Starring: Blayne Weaver, Patrick Day, and Cheryl Nichols
Written and Directed by: Paul Osborne
"Favor" had its Midwest Premiere at the Waterfront Film Festival to a packed house recently on a late Friday night. Given its dark and twisted nature, nighttime was the perfect time to see this film. "Favor" posed these questions...When you do a friend a favor, do you keep track? And if you keep track, when do you call it "Even Steven?" When Kip, a successful marketing agent accidentally murders his mistress in a seedy hotel room, he calls his childhood friend Marvin to clean up his mess. Marvin, an unemployed loser, apparently sees this as an opportunity to balance the scales. How far will each of them go to get what they want?
"Favor" was a powerful, suspenseful, and intense psychological thriller that kept you guessing at every dramatic intersection. This film had more dangerous twists and turns than Mulholland Drive on a dark and stormy night. Kip, in his perfect life where his colleagues admired him, women wanted him, and his adoring, beautiful wife trusted and loved him, didn't appear to realize what he had. Greed got the better of him and when his bosom buddy from elementary school tried to make him realize this, in not so friendly ways, both Kip and Martin fell into a moral abyss. As the decisions spiraled downward, I sat on the edge of my seat, sometimes holding my breath, not knowing what was going to happen next. This unpredictability paired with the intensity of each and every deeper and darker situation, kept you glued to the screen. How could Kip rectify the situation? Kip just kept getting dragged further and further down the the slippery slope of life. Take a deep breath here because even with all the intensity and violence, there was still humor interspersed. The balance of all these factors made this film brilliant. I'm not from England so I'm not throwing around the term 'brilliant.' It truly was. From the beginning to the end, you will never see what's around the next corner.
"Favor" was like few movies hitting the theaters these days in wide release. It was a great story told well, as independent film supporter Robert Redford would say. The script was concise and intelligently written. However, even with a great script, you also need a talented cast. "Favor" had not only a talented cast, but an outstanding one. Blayne Weaver played Kip, the self-absorbed, egotistical, greedy yet successful marketing agent. Patrick Day, starred as Marvin, the not-so-lovable loser. His appearance, style of speech, mannerisms, and overall presence were increasingly more menacing and disturbing as the movie developed. "Favor," made you realize that when you have the right script, the right cast, and the right director, you have a standout film. Favor was a brilliant, dark, and intense psychological thriller that was full of surprises.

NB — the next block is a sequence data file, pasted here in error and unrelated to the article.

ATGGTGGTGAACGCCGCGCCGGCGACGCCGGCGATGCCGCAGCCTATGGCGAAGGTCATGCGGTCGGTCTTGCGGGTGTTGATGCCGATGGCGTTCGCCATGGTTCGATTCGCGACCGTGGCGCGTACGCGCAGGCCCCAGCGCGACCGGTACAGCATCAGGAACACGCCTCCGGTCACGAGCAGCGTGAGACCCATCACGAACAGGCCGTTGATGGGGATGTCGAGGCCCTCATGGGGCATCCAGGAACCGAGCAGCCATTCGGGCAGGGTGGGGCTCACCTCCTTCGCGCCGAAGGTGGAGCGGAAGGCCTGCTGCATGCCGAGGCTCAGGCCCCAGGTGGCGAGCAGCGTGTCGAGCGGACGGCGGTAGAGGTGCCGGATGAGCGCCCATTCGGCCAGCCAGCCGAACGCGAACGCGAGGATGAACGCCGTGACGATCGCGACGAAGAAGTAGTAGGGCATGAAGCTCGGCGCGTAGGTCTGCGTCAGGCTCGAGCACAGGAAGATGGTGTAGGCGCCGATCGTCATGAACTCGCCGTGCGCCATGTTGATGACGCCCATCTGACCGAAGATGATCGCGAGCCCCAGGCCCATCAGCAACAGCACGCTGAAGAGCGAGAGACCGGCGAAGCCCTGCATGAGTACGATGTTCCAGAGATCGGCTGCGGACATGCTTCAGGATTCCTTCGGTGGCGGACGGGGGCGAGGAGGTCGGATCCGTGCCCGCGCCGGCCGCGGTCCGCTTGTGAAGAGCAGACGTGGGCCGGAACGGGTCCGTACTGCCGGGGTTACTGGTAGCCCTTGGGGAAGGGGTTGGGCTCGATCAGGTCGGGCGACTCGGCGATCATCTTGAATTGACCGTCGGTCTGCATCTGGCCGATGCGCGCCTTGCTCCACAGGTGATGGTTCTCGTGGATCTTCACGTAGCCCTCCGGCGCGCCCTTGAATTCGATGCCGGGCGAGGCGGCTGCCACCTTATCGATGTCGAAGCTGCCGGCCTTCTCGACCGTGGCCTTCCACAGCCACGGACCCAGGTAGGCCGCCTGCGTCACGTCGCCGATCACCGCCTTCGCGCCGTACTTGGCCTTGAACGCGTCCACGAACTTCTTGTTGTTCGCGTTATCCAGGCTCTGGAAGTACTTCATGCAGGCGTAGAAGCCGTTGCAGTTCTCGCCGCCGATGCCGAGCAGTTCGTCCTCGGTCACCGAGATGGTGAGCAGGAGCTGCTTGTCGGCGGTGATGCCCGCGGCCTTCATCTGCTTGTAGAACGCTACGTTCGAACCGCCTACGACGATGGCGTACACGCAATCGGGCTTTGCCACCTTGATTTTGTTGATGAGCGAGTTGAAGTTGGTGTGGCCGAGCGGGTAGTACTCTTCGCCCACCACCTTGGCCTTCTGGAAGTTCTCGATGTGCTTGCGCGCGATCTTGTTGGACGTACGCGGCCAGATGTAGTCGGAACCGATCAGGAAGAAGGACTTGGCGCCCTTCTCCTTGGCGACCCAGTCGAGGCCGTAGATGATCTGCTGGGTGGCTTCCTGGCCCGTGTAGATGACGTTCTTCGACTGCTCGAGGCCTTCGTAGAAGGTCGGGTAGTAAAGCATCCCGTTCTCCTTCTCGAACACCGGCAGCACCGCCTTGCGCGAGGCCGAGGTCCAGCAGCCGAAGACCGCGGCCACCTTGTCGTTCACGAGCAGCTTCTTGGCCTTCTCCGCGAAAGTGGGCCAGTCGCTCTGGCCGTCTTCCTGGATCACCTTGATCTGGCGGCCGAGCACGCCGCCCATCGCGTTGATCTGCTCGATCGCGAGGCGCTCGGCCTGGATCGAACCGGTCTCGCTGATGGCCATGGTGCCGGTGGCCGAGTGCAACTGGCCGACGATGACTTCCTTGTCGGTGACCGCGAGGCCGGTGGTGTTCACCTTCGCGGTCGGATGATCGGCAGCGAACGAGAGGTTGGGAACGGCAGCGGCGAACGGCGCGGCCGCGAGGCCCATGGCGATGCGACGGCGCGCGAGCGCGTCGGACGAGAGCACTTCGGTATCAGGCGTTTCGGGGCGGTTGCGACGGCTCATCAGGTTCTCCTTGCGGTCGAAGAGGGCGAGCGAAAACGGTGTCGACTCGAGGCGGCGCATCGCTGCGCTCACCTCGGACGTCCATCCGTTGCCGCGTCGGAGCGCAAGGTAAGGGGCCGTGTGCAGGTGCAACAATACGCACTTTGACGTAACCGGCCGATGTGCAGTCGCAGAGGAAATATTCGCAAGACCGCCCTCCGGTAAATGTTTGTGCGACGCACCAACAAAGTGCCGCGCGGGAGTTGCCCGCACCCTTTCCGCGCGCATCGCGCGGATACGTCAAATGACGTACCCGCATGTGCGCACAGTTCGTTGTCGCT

As the lights in the theater came up, the audience simultaneously had an audible exhalation. Several of us chuckled at how we didn't see things coming and the overall response was, "Amazing!" We were then lucky enough to hear the director/writer and two main actors answer questions after the film.
Given the nature of the film, I anticipated a somber and brooding type of writer. I couldn't have been any more wrong. Paul Osborne was charasmatic and immensely funny. The Q & A had the flavor of an interactive stand up comedy show! Blayne and Patrick were sweet, handsome, and humble...quite the antithesis of their characters. This was pointed out by several audience members which hammered home the point of how talented these actors were. One story that stood out concerned one of the hidden obstacles or bumps in the road they experienced while filming. There was a need for a couple of mounds of dirt. The digging was to take place in the Santa Monica mountains. Apparently, according to section 2.4, article 32, paragraph 3, you may not dig here. You can bring dirt in for the mounding purposes, but it couldn't be just any dirt. It had to be "special" dirt. As he ordered his special dirt, he needed to specify a quantity. The poor guy didn't know what a "yard" was so he ordered 9 of them! I guess there are advantages to growing up in rural NY! Many other stories were told, but if I share any more, it might ruin
the movie for you.
"Favor" is now one of my top psychological thrillers. This is a must see! When it gets picked up by a distributor, be sure to catch it.
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